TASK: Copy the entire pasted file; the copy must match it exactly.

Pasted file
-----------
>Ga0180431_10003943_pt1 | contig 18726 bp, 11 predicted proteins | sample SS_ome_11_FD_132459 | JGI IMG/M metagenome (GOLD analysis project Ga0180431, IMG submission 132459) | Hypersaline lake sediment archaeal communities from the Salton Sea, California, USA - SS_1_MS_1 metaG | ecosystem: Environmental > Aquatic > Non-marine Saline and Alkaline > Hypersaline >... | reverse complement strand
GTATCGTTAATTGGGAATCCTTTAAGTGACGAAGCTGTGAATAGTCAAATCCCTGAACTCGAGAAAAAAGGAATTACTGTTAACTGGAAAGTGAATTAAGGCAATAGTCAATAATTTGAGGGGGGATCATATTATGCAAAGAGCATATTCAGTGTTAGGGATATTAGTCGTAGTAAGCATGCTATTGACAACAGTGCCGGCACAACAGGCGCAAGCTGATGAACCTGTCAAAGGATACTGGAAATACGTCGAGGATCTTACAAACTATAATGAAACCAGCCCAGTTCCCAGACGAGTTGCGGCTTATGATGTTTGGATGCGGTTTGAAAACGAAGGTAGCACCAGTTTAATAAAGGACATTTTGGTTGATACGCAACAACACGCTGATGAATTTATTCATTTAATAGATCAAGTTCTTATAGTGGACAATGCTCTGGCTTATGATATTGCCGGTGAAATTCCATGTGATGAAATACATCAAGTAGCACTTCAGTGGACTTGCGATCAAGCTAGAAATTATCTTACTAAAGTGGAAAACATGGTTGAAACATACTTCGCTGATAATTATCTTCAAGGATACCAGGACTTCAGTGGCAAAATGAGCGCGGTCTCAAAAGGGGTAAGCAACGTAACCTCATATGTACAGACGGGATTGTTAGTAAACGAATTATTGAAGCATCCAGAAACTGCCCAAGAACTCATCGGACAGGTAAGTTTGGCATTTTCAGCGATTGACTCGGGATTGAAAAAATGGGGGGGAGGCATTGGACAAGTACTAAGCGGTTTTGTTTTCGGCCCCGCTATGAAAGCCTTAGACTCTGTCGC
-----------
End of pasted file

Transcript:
>Ga0180431_10003943_pt1 | contig 18726 bp, 11 predicted proteins | sample SS_ome_11_FD_132459 | JGI IMG/M metagenome (GOLD analysis project Ga0180431, IMG submission 132459) | Hypersaline lake sediment archaeal communities from the Salton Sea, California, USA - SS_1_MS_1 metaG | ecosystem: Environmental > Aquatic > Non-marine Saline and Alkaline > Hypersaline >... | reverse complement strand
GTATCGTTAATTGGGAATCCTTTAAGTGACGAAGCTGTGAATAGTCAAATCCCTGAACTCGAGAAAAAAGGAATTACTGTTAACTGGAAAGTGAATTAAGGCAATAGTCAATAATTTGAGGGGGGATCATATTATGCAAAGAGCATATTCAGTGTTAGGGATATTAGTCGTAGTAAGCATGCTATTGACAACAGTGCCGGCACAACAGGCGCAAGCTGATGAACCTGTCAAAGGATACTGGAAATACGTCGAGGATCTTACAAACTATAATGAAACCAGCCCAGTTCCCAGACGAGTTGCGGCTTATGATGTTTGGATGCGGTTTGAAAACGAAGGTAGCACCAGTTTAATAAAGGACATTTTGGTTGATACGCAACAACACGCTGATGAATTTATTCATTTAATAGATCAAGTTCTTATAGTGGACAATGCTCTGGCTTATGATATTGCCGGTGAAATTCCATGTGATGAAATACATCAAGTAGCACTTCAGTGGACTTGCGATCAAGCTAGAAATTATCTTACTAAAGTGGAAAACATGGTTGAAACATACTTCGCTGATAATTATCTTCAAGGATACCAGGACTTCAGTGGCAAAATGAGCGCGGTCTCAAAAGGGGTAAGCAACGTAACCTCATATGTACAGACGGGATTGTTAGTAAACGAATTATTGAAGCATCCAGAAACTGCCCAAGAACTCATCGGACAGGTAAGTTTGGCATTTTCAGCGATTGACTCGGGATTGAAAAAATGGGGGGGAGGCATTGGACAAGTACTAAGCGGTTTTGTTTTCGGCCCCGCTATGAAAGCCTTAGACTCTGTCGC